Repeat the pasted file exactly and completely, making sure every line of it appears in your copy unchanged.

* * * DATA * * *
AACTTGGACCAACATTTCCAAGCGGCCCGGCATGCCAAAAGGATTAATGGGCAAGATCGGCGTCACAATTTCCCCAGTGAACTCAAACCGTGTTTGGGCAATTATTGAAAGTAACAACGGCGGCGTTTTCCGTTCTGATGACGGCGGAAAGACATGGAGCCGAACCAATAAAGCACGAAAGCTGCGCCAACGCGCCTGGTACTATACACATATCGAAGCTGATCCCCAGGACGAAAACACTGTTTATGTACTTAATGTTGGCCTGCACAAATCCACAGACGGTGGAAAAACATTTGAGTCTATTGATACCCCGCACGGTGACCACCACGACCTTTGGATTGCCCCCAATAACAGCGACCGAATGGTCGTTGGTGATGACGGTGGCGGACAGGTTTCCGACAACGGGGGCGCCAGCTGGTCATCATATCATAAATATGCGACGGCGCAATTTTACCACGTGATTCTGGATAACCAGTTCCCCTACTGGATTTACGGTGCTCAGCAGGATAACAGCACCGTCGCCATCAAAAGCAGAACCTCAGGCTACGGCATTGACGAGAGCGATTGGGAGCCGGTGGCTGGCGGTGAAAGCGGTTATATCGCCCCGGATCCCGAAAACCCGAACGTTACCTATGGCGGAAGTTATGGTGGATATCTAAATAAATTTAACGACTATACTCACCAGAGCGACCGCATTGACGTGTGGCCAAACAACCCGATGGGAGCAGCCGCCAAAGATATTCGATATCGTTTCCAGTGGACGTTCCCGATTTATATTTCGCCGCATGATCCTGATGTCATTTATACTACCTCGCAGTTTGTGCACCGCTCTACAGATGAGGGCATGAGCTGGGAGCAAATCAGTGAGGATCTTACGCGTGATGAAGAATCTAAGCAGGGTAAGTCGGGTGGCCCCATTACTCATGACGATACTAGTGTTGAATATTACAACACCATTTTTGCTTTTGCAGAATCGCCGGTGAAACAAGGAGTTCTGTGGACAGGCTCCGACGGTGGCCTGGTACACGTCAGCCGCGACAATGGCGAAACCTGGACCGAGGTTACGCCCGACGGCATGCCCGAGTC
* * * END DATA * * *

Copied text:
AACTTGGACCAACATTTCCAAGCGGCCCGGCATGCCAAAAGGATTAATGGGCAAGATCGGCGTCACAATTTCCCCAGTGAACTCAAACCGTGTTTGGGCAATTATTGAAAGTAACAACGGCGGCGTTTTCCGTTCTGATGACGGCGGAAAGACATGGAGCCGAACCAATAAAGCACGAAAGCTGCGCCAACGCGCCTGGTACTATACACATATCGAAGCTGATCCCCAGGACGAAAACACTGTTTATGTACTTAATGTTGGCCTGCACAAATCCACAGACGGTGGAAAAACATTTGAGTCTATTGATACCCCGCACGGTGACCACCACGACCTTTGGATTGCCCCCAATAACAGCGACCGAATGGTCGTTGGTGATGACGGTGGCGGACAGGTTTCCGACAACGGGGGCGCCAGCTGGTCATCATATCATAAATATGCGACGGCGCAATTTTACCACGTGATTCTGGATAACCAGTTCCCCTACTGGATTTACGGTGCTCAGCAGGATAACAGCACCGTCGCCATCAAAAGCAGAACCTCAGGCTACGGCATTGACGAGAGCGATTGGGAGCCGGTGGCTGGCGGTGAAAGCGGTTATATCGCCCCGGATCCCGAAAACCCGAACGTTACCTATGGCGGAAGTTATGGTGGATATCTAAATAAATTTAACGACTATACTCACCAGAGCGACCGCATTGACGTGTGGCCAAACAACCCGATGGGAGCAGCCGCCAAAGATATTCGATATCGTTTCCAGTGGACGTTCCCGATTTATATTTCGCCGCATGATCCTGATGTCATTTATACTACCTCGCAGTTTGTGCACCGCTCTACAGATGAGGGCATGAGCTGGGAGCAAATCAGTGAGGATCTTACGCGTGATGAAGAATCTAAGCAGGGTAAGTCGGGTGGCCCCATTACTCATGACGATACTAGTGTTGAATATTACAACACCATTTTTGCTTTTGCAGAATCGCCGGTGAAACAAGGAGTTCTGTGGACAGGCTCCGACGGTGGCCTGGTACACGTCAGCCGCGACAATGGCGAAACCTGGACCGAGGTTACGCCCGACGGCATGCCCGAGTC